Linked by Thom Holwerda on Wed 30th Apr 2014 18:16 UTC, submitted by KLU9
General Development

I find the "everybody should learn to code" movement laudable. And yet it also leaves me wistful, even melancholy. Once upon a time, knowing how to use a computer was virtually synonymous with knowing how to program one. And the thing that made it possible was a programming language called BASIC.

Invented by John G. Kemeny and Thomas E. Kurtz of Dartmouth College in Hanover, New Hampshire, BASIC was first successfully used to run programs on the school's General Electric computer system 50 years ago this week - at 4 a.m. on May 1, 1964, to be precise.

It's the only programming language I was ever somewhat proficient in (when I was about six years old). I never moved beyond it, and now, I know nothing about programming. BASIC has played a huge role in the history of computing, and its birthday deserves to be a thing.

Thread beginning with comment 587820
To view parent comment, click here.
To read all comments associated with this story, please click here.
Modern alternative to BASIC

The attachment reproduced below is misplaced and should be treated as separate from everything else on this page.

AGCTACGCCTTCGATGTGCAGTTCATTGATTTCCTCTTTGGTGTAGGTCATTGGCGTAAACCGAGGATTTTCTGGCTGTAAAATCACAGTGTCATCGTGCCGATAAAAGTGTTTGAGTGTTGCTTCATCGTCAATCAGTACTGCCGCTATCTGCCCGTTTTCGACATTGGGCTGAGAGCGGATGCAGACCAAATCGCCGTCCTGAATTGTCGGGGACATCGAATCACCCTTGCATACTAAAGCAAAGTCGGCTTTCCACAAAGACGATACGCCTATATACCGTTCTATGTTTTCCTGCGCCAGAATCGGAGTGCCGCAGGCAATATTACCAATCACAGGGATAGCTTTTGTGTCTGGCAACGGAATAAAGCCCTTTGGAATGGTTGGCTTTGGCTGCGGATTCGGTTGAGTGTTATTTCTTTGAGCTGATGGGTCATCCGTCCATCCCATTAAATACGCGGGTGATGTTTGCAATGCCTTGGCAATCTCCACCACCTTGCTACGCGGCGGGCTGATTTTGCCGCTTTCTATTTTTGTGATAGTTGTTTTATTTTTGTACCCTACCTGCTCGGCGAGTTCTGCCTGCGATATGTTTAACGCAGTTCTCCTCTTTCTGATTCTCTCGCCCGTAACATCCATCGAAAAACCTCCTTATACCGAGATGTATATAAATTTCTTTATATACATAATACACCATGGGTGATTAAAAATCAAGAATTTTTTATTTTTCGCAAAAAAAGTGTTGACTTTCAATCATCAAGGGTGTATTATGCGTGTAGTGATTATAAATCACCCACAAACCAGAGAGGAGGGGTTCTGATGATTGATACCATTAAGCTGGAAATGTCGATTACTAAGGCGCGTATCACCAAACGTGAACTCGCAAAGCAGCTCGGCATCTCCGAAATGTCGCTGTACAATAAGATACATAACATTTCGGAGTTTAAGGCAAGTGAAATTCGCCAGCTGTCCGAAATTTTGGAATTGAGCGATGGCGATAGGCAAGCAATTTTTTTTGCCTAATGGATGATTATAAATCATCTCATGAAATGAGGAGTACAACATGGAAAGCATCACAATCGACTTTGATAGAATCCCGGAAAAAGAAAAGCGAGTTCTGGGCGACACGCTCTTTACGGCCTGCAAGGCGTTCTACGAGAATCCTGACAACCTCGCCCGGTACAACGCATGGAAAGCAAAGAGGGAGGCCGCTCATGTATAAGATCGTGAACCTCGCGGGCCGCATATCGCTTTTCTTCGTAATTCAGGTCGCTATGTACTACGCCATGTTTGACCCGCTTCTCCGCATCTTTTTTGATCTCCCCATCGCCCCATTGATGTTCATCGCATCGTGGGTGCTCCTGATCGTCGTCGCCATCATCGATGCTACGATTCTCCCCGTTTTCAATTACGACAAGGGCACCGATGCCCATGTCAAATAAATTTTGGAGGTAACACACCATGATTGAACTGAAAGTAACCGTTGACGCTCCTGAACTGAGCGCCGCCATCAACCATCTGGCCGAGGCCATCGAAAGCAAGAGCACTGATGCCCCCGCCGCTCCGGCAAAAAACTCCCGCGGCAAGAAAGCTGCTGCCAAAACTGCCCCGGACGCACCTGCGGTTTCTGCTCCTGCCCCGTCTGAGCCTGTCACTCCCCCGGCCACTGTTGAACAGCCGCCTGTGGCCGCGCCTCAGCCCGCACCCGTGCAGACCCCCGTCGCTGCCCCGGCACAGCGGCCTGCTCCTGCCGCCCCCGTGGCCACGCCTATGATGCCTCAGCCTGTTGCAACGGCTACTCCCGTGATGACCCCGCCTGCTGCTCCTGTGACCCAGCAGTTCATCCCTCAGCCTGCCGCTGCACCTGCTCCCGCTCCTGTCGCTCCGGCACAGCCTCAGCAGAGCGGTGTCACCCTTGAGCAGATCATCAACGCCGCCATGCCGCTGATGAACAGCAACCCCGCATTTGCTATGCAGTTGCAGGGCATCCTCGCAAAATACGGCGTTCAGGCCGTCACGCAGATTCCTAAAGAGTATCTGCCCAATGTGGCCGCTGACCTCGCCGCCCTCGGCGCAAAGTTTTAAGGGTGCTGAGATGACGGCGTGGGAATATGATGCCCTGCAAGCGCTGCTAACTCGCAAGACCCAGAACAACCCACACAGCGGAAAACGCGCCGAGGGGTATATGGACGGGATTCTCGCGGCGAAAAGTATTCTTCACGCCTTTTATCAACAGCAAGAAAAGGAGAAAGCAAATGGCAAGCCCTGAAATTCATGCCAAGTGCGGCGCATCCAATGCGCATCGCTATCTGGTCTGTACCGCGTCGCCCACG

by Antartica_ on Wed 30th Apr 2014 20:44 UTC in reply to "Comment by drcouzelis"
Antartica_
Member since:
2012-12-28

I would consider Scratch ( http://scratch.mit.edu ) a modern alternative to BASIC.

The only cons are (1) that is it meant for kids (2) It is really limited in regard to variables, math functions and such.

For grown-ups I'm not sure of the best one.

Okay, one that I would recommend is Tcl/Tk ( for example from http://www.activestate.com/activetcl ), as it is a lot more approachable than python... but it has its own quirks.

On the other hand, basic JavaScript is not that hard with the right book. One I love is "Eloquent JavaScript: A Modern Introduction to Programming" ( http://eloquentjavascript.net/ ).

Hope this points you in the right direction ;)

Reply Parent Score: 4

RE: Modern alternative to BASIC
by ebasconp on Wed 30th Apr 2014 22:14 in reply to "Modern alternative to BASIC"
ebasconp Member since:
2006-05-09

Actually I would consider Scratch an alternative to Logo and as you say, I am not sure if a complex software system could be written on it.

Edited 2014-04-30 22:15 UTC

Reply Parent Score: 2

thulfram Member since:
2013-10-11

+1 for Eloquent JavaScript!

Reply Parent Score: 1